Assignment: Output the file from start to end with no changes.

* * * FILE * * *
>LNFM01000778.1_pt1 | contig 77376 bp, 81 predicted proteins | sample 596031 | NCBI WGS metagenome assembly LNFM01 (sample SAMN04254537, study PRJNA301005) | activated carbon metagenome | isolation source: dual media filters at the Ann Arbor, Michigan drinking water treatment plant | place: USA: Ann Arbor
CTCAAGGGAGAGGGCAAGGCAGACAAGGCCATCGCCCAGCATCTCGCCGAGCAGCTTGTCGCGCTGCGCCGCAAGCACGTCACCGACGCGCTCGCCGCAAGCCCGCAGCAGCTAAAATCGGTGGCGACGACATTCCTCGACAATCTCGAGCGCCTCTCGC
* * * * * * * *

>LNFM01000778.1_pt1 | contig 77376 bp, 81 predicted proteins | sample 596031 | NCBI WGS metagenome assembly LNFM01 (sample SAMN04254537, study PRJNA301005) | activated carbon metagenome | isolation source: dual media filters at the Ann Arbor, Michigan drinking water treatment plant | place: USA: Ann Arbor
CTCAAGGGAGAGGGCAAGGCAGACAAGGCCATCGCCCAGCATCTCGCCGAGCAGCTTGTCGCGCTGCGCCGCAAGCACGTCACCGACGCGCTCGCCGCAAGCCCGCAGCAGCTAAAATCGGTGGCGACGACATTCCTCGACAATCTCGAGCGCCTCTCGC